Having languished unloved through much of the latter half of the past century, Marylebone has finally come into its own. Madonna raised the temperature there when she bought a town house with Guy Ritchie in 2007 and the nurturing of independent, local businesses, such as The Ginger Pig butcher by the Howard de Walden estate, means that the area is now full of character. Properties are a combination of mansion blocks and converted period buildings.
Demand for this peaceful area, which is just minutes from Oxford Street and Regent’s Park and close to Paddington Station and Harley Street, refuses to let up. As a result, prices have continued to rise and, on the best streets, compete with Prime Central London. ‘On Montagu Square and Bryanston Square, there are some very good lateral flats that now easily achieve £2,000 per sq ft,’ says Mr Scarisbrick. ‘People make a positive choice to move to Marylebone,’ according to Adam Bishop from Hamptons International in Mayfair. ‘I’ve had plenty of buyers who could buy anywhere, but who chose to live there deliberately because they liked the feel of the area.’
Marylebone is full of young British couples who want to live somewhere ‘buzzy’, says Claire Reynolds from Savills, who opened an office there in September. ‘It was an obvious move for us: half of the business the Mayfair office was doing was in Marylebone and the research bears this out: in the years between 2005 and 2011, only Mayfair experienced more growth in the whole of London.’ Buyers are older couples downsizing from St John’s Wood and Hampstead, or parents looking to buy somewhere more fun than Mayfair, but still central. Another neglected part of the London property landscape that’s just beginning its journey is Fitzrovia.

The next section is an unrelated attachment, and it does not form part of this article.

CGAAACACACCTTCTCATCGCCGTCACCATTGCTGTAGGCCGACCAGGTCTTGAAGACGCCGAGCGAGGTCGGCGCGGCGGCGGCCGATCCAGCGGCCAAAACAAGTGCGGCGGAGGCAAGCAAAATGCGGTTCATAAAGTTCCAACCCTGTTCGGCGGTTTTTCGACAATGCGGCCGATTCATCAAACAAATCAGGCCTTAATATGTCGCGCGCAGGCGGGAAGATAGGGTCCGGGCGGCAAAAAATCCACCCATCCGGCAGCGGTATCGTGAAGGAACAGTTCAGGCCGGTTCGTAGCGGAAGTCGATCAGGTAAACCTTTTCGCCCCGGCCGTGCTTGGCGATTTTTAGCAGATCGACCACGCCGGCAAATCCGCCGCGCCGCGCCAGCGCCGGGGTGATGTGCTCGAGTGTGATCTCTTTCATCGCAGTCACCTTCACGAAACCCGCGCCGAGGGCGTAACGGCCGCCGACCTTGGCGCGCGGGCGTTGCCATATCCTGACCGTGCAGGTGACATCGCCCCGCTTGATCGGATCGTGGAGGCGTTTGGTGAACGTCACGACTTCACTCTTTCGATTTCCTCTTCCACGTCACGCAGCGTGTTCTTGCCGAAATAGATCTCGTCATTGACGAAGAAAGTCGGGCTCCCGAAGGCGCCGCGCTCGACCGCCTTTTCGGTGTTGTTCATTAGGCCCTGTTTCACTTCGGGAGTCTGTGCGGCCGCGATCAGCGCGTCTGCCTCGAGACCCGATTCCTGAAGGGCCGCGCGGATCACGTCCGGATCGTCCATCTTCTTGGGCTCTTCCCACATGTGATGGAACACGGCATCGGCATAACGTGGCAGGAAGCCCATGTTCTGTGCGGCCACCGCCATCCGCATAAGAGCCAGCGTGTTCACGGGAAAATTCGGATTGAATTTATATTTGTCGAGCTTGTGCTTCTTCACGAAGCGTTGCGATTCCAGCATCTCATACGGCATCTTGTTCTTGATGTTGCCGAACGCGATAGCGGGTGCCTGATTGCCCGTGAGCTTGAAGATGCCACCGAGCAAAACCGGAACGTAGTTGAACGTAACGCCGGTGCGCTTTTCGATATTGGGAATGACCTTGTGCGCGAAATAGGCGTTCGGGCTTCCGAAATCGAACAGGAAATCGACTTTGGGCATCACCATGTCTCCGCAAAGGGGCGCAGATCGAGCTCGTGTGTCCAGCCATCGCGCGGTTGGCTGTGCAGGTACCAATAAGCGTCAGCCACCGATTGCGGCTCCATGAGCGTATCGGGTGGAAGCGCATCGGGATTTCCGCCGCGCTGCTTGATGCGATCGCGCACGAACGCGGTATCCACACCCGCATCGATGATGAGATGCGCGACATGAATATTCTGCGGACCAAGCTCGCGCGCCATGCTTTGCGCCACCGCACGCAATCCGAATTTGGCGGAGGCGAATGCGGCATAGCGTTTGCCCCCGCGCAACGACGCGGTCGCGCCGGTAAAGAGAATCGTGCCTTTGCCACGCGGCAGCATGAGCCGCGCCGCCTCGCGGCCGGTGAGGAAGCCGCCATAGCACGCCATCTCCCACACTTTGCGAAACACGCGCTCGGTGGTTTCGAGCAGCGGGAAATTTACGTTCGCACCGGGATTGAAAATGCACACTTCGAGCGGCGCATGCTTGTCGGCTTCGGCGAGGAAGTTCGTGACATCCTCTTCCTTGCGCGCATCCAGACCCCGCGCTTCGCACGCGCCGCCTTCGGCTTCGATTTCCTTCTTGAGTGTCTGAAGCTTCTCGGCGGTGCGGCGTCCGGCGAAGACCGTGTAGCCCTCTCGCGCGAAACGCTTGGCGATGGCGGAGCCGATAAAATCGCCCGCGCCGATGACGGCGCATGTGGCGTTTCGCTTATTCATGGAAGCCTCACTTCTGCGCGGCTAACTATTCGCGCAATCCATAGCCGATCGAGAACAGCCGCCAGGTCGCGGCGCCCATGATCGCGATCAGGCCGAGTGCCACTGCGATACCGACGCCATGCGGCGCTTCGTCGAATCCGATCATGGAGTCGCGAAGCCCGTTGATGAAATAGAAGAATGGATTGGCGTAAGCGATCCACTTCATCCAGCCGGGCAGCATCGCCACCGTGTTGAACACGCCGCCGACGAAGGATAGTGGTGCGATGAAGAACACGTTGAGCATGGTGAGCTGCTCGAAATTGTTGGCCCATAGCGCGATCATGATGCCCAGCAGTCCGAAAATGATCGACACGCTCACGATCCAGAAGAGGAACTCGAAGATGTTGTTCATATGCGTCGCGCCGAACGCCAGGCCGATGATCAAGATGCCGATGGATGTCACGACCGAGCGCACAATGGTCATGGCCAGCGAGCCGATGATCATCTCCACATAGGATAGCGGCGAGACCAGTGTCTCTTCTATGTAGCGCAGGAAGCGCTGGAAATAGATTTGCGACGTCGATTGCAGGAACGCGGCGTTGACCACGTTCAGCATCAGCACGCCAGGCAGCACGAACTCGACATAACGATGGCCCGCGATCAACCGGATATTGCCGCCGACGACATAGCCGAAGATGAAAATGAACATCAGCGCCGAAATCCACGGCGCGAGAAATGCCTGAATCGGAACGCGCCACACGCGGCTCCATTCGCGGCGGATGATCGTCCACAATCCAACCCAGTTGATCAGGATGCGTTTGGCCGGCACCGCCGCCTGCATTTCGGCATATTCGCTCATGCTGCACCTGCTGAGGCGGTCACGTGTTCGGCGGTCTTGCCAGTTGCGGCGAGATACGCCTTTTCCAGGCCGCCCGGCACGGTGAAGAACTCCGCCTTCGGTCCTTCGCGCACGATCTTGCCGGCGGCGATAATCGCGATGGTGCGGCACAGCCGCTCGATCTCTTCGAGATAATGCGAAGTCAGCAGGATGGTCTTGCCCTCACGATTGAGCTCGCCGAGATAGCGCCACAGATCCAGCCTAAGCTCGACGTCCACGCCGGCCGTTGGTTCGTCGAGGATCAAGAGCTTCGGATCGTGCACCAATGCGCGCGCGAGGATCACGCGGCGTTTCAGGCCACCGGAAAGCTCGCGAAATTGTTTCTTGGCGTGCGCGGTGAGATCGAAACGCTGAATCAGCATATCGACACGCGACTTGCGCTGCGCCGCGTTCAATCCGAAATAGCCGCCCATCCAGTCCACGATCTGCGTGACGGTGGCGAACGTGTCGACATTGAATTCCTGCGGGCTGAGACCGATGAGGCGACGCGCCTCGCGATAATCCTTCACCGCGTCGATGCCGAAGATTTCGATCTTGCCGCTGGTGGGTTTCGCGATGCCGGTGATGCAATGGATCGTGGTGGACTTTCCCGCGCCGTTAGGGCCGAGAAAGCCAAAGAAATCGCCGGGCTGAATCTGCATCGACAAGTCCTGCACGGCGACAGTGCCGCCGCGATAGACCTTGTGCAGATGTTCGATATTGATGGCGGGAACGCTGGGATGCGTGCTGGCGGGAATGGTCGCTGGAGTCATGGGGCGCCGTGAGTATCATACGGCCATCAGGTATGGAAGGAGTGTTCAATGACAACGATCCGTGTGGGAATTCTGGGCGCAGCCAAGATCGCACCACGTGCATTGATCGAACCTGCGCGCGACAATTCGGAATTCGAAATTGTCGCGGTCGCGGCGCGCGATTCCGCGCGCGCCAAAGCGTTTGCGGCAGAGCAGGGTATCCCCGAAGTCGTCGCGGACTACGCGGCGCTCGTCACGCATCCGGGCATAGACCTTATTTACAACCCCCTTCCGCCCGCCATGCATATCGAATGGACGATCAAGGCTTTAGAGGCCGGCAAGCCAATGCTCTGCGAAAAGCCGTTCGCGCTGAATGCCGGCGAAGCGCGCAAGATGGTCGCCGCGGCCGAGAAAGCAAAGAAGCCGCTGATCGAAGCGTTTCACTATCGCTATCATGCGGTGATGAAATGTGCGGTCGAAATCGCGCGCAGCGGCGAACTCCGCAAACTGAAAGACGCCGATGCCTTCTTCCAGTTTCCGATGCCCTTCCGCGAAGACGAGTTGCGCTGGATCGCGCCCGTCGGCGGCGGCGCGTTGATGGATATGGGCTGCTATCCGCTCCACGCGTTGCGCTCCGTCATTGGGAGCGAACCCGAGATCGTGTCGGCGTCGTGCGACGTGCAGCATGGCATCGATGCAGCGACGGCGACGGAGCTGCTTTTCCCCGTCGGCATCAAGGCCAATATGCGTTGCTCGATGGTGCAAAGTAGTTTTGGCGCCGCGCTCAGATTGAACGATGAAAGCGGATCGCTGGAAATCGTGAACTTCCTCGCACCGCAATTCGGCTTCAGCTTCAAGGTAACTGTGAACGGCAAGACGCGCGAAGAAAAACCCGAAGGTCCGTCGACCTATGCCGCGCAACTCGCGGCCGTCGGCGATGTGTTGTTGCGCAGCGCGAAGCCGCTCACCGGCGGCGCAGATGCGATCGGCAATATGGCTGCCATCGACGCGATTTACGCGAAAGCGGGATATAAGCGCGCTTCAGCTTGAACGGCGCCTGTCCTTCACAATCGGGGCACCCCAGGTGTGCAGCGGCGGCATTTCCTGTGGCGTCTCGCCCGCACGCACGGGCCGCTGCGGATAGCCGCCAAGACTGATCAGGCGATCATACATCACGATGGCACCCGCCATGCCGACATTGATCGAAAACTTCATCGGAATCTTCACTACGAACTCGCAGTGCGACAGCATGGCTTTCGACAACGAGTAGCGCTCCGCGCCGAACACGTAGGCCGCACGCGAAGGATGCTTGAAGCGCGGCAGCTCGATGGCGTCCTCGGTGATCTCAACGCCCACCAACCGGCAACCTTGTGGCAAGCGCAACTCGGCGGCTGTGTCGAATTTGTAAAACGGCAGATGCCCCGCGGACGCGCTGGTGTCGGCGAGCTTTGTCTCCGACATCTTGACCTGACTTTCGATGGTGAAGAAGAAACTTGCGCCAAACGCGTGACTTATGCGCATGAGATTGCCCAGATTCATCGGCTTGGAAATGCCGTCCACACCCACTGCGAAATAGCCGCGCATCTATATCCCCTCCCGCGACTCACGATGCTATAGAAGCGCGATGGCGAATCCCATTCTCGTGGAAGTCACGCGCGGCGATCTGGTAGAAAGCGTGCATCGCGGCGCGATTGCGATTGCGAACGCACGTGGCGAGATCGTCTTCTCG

Without a station of its own, the area sits on the other side of Regent’s Park, between Marylebone and Bloomsbury. Canny investors have already been buying properties here in anticipation of the Crossrail effect: research from Knight Frank confirms that prices had already risen 8% more than the rest of the central London market by last year. Fitzrovia will benefit from this uplift, but its natural charm attracts more than just those looking for a smart investment.
‘There is some very pretty Georgian architecture and it’s the last area with a W1 postcode that remains untapped,’ according to Jeremy James from Knight Frank. ‘For firsttime buyers and mid-term buyers, it’s an ideal location.’ The right brands are still falling into place, but this will follow soon, given the updated transport links and, in the meantime, Charlotte Street has a wonderful, Continental feel. Prices remain at about £1,000 per sq ft, but climb steeply for developments in the better locations.
This newly refurbished top floor maisonette on St George’s drive has just launched to the market. It has an open-plan kitchen/living room, two double bedrooms and two bathrooms (one en suite). Douglas & Gordon (020-7931 8200)
Fitzroy Place is a new residential square development for W1 with a concierge, residents’ club and private cinema. Savills is selling a three-bedroom, new-build apartment just moments from Warren Street. Savills (020-7409 8756)
This first floor flat in the former Westminster Hospital has three bedrooms and residents have access to parking, a gym, meeting rooms and a concierge. Knight Frank (020-7881 7722)
This two double bedroom apartment is in a small portered block on the corner of Portland Place and Devonshire Street. There is a third bedroom that could work as a child’s bedroom or a home office. Carter Jonas (020-7486 8866)